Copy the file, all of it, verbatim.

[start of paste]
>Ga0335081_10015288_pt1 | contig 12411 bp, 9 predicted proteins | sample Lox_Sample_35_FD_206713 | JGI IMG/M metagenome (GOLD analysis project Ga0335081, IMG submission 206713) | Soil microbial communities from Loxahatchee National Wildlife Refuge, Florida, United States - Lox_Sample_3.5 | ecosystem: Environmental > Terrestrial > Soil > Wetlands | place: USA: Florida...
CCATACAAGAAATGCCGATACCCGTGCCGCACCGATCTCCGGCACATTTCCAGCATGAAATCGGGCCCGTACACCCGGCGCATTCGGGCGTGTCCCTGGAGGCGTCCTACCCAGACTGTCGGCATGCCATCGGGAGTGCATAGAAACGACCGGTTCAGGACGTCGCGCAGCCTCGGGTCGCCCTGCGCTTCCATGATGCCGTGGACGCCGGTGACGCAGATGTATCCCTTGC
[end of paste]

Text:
>Ga0335081_10015288_pt1 | contig 12411 bp, 9 predicted proteins | sample Lox_Sample_35_FD_206713 | JGI IMG/M metagenome (GOLD analysis project Ga0335081, IMG submission 206713) | Soil microbial communities from Loxahatchee National Wildlife Refuge, Florida, United States - Lox_Sample_3.5 | ecosystem: Environmental > Terrestrial > Soil > Wetlands | place: USA: Florida...
CCATACAAGAAATGCCGATACCCGTGCCGCACCGATCTCCGGCACATTTCCAGCATGAAATCGGGCCCGTACACCCGGCGCATTCGGGCGTGTCCCTGGAGGCGTCCTACCCAGACTGTCGGCATGCCATCGGGAGTGCATAGAAACGACCGGTTCAGGACGTCGCGCAGCCTCGGGTCGCCCTGCGCTTCCATGATGCCGTGGACGCCGGTGACGCAGATGTATCCCTTGC